In these crazy times when we need to be coming together to heal the nation and put an end to racism and gun violence, the Republican Party continues to favor voter suppression and death. Are they criminally insane or what? While they continue to divide and infuriate us, musicians continue to inspire and unite us. Here are some notes on a few new jazz releases you might be interested in.
Eric Goletz: “Into The Night…” – I love when an album pulls me in right from the beginning of its opening track, and this disc did just that. As the first track begins, there is some sexy, kind of moody work on trombone, leading me to think it’s going in a certain direction, and then the other musicians come in and things are suddenly funky and groovy and bright, a delightful surprise. There is a delicious, though brief, percussion section toward the end, but what really stands out is that excellent and energetic work from Eric Goletz on trombone. That tune, “Say What?,” is an original composition, as are most of the tracks on this album. It is followed by one of only three covers, John Coltrane’s “Mr. PC,” which begins with a cool bass line and just takes off from there, and features some really nice work on piano. “Into The Night,” the disc’s title track, is an exciting piece, commanding our attention with its intriguing opening, then developing a funky rhythm, feeling at times like the theme music to some cool crime film from decades past, and then going in some wild directions before surprising us with a mellower, more introspective section. As for the album’s other two covers, Eric Goletz delivers an exciting and unusual take on Cole Porter’s “What Is This Thing Called Love” (here titled “What Is This Thing…”) that swings and moves, featuring some great percussion, and a tender rendition of The Rippingtons’ “Lullaby,” which closes out the disc. The band on this album is made up of Eric Goletz on trombone and keyboards, Henry Heinitsh on guitar, Mitch Schechter on piano, Mark Hagan on bass, Steve Johns on drums, and Joe Mowatt on percussion, with a horn section joining them on certain tracks. This album is scheduled to be released on April 2, 2021.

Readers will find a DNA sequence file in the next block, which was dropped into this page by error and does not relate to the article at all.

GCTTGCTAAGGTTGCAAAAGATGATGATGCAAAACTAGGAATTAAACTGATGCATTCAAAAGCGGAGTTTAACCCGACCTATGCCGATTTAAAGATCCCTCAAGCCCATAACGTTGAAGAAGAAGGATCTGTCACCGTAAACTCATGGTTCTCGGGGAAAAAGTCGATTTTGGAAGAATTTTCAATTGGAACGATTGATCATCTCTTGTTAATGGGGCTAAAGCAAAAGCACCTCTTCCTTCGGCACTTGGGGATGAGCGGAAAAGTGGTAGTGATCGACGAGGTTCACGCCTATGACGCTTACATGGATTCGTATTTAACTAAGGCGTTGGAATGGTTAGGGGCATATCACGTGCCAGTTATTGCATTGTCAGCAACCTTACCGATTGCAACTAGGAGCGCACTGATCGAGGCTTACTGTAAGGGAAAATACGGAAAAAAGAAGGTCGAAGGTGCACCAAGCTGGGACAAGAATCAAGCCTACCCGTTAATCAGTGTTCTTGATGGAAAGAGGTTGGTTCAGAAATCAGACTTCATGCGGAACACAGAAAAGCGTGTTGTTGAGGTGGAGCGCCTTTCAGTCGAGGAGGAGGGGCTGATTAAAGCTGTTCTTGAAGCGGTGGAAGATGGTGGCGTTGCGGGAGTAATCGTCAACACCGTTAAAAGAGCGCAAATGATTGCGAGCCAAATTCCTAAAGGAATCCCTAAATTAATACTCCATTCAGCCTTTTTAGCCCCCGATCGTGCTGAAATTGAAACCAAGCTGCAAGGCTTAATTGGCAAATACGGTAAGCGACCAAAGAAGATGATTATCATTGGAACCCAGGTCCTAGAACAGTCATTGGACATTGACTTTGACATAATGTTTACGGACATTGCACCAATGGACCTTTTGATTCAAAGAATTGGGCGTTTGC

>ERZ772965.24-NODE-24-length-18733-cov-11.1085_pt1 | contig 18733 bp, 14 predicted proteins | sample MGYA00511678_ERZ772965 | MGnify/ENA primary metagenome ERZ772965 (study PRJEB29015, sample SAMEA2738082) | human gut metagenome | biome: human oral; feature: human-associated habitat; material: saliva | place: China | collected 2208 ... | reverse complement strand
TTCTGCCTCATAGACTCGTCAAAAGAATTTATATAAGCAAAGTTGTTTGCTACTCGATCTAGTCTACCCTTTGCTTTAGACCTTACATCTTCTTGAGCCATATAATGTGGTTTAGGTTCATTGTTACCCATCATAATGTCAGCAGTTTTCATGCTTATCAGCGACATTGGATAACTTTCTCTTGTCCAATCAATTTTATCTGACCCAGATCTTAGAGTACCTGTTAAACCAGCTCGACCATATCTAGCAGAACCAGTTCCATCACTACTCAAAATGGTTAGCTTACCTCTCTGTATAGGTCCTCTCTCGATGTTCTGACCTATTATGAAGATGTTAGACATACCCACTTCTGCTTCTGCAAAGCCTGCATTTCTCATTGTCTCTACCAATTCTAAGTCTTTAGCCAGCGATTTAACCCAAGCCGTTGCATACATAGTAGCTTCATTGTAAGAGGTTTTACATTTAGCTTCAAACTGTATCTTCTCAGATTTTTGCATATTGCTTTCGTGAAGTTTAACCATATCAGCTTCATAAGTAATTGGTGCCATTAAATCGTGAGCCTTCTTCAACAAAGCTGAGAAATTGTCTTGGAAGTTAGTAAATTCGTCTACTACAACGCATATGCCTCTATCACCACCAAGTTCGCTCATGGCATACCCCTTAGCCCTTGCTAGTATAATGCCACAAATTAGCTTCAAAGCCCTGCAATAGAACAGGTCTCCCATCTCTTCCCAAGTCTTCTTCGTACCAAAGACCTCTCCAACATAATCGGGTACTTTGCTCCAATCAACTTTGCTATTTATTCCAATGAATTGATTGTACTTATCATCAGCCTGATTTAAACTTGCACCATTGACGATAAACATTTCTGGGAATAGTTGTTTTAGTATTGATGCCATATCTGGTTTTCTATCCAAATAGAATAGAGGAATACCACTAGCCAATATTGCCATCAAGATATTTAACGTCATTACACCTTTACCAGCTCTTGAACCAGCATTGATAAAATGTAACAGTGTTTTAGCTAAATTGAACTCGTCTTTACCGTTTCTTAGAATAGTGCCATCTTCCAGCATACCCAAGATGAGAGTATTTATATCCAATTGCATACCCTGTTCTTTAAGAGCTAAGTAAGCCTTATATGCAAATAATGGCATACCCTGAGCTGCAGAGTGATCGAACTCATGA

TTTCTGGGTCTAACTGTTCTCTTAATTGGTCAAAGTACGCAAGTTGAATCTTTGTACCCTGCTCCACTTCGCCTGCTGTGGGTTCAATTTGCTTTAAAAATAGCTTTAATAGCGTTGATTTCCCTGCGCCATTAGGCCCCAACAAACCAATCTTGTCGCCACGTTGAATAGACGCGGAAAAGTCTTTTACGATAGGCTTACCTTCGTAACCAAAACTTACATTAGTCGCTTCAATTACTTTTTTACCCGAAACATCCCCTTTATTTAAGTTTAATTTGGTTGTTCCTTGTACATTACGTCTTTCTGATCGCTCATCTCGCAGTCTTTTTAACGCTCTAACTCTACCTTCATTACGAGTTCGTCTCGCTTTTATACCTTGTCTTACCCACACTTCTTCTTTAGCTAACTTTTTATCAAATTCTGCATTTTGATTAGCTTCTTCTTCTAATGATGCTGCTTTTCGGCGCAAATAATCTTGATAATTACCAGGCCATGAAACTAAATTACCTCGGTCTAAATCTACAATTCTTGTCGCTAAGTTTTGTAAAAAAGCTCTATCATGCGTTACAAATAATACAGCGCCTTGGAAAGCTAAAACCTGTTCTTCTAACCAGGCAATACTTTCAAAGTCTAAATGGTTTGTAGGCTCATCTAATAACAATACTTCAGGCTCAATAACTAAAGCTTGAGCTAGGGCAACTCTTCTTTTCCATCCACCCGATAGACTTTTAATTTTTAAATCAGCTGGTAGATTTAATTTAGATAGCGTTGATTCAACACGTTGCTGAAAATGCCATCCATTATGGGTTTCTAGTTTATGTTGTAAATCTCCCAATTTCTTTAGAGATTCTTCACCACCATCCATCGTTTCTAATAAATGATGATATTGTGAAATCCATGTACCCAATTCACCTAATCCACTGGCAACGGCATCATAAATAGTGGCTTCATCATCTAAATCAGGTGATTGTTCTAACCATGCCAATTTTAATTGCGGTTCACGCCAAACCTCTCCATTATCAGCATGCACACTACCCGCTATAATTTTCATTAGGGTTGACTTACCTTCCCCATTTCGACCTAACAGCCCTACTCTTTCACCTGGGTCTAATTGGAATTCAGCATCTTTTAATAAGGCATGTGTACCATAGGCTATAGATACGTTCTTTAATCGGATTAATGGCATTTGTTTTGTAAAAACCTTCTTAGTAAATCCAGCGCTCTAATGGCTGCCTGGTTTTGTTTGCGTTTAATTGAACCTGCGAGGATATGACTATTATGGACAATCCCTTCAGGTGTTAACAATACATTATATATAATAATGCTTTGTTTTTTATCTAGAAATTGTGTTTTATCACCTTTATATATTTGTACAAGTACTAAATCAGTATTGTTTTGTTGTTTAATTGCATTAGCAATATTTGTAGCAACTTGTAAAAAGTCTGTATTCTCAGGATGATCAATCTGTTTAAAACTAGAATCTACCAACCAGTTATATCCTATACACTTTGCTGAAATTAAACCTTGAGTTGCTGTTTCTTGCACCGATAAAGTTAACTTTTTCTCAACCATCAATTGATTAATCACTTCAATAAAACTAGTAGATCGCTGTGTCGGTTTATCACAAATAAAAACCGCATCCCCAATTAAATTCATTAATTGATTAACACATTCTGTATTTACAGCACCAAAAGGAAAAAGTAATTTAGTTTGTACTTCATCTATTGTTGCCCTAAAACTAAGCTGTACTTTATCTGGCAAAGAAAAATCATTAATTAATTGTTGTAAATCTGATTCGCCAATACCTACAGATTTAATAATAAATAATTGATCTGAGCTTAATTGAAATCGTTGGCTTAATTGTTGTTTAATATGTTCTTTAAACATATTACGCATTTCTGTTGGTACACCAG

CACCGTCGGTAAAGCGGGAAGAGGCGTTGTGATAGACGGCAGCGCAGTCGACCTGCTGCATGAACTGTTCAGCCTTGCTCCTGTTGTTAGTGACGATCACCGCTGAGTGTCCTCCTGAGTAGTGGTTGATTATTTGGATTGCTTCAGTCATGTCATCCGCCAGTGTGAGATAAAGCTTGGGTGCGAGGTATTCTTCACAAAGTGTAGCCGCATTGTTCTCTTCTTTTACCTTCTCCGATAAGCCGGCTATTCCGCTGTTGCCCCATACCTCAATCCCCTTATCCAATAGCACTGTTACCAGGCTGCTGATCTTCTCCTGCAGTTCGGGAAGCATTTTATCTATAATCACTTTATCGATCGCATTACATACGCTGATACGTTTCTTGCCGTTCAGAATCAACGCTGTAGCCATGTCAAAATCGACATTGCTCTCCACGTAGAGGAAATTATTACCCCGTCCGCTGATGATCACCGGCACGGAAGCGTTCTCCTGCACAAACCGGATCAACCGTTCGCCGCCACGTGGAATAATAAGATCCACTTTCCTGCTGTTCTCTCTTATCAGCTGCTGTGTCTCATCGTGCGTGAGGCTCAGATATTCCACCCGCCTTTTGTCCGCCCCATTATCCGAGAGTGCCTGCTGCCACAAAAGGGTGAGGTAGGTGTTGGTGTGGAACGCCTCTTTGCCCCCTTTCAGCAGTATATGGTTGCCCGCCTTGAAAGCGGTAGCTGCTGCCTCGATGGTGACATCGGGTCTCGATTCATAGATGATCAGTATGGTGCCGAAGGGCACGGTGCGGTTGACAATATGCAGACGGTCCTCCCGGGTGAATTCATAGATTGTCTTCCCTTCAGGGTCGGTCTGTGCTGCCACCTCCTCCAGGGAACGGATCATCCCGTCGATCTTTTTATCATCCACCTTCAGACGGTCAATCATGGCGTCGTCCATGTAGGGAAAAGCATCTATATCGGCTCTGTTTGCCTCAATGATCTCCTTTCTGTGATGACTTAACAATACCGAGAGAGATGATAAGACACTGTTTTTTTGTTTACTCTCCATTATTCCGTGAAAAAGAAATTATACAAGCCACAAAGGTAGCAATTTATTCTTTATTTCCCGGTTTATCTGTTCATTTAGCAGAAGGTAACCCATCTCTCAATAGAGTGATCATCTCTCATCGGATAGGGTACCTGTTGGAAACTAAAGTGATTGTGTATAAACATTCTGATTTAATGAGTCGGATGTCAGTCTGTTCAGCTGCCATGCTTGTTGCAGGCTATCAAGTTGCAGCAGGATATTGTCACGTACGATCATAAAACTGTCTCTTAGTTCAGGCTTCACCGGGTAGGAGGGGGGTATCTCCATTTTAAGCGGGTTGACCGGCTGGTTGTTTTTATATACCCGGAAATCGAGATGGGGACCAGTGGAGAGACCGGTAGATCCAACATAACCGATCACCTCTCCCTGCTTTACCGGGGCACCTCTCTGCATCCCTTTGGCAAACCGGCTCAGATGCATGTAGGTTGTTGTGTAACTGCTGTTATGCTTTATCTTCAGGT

Hennessy Six With The Colorado Springs Youth Symphony: “The Road Less Traveled” – The new album from The Hennessy 6, this one with The Colorado Springs Youth Symphony, conducted by Gary Nicholson, features all original material composed by band members Sean Schafer Hennessy, Cully Joyce and Colin McAllister. The opening track, “Pneuma,” written by tenor sax and alto flute player Cully Joyce, begins with some beautiful, contemplative work by Brad Bietry on piano. After a couple of minutes, the other musicians come in, and the piece takes on a different flavor, becoming quite lively and exciting at moments. The liner notes contain some brief thoughts on each track, and regarding this piece, they tell us, “In ancient Greek medicine, pneuma is the form of circulating air necessary for the systemic functioning of vital organs,” which of course feels relevant these days. This track features the addition of vocals by Krista Joyce in certain sections, which feels pertinent and integral to the theme. Then “Haunted Eyes” commands our attention from its intriguing opening, and soon becomes a sexy, timeless, bluesy number, that basically oozes Cool. There is even an excellent bass solo by Jason Crowe in the second half. This one was composed by trumpet player Sean Schafer Hennessy, and is one of my personal favorites. Of course the bass also plays an important role in “Funky Winkerbean,” which, as its title promises, is a funky tune. That track also features some wonderful work by Colin McAlister on guitar. And hey, is that a little nod to the “Axel F” theme toward the end? And then the briefest of nods to theme of The Twilight Zone? That’s followed by a gorgeous love song, “O & D,” which features some wonderful work on both trumpet and alto flute. Then “Desert Fever” features some great work by Chris Gaona on drums. “Dos Mil Uno” is the only track on the album written by Colin McAllister, and it begins with some interesting work on guitar, and becomes a rather exciting number, one that feels alive and contains some surprising moments. I love that groove toward the end. The strings then open “Stacy’s Arabesque,” a rather sweet number, and play an important part in the overall vibe and style of the piece. The strings likewise begin the disc’s title track, which closes out the album. At its beginning, this one feels like standing on some high plateau, and seeing the whole world open before you, its beauty, its majesty. And then we start our journey, and the work begins, a groove is developed, and we are immersed in the process. This album was released on January 29, 2021.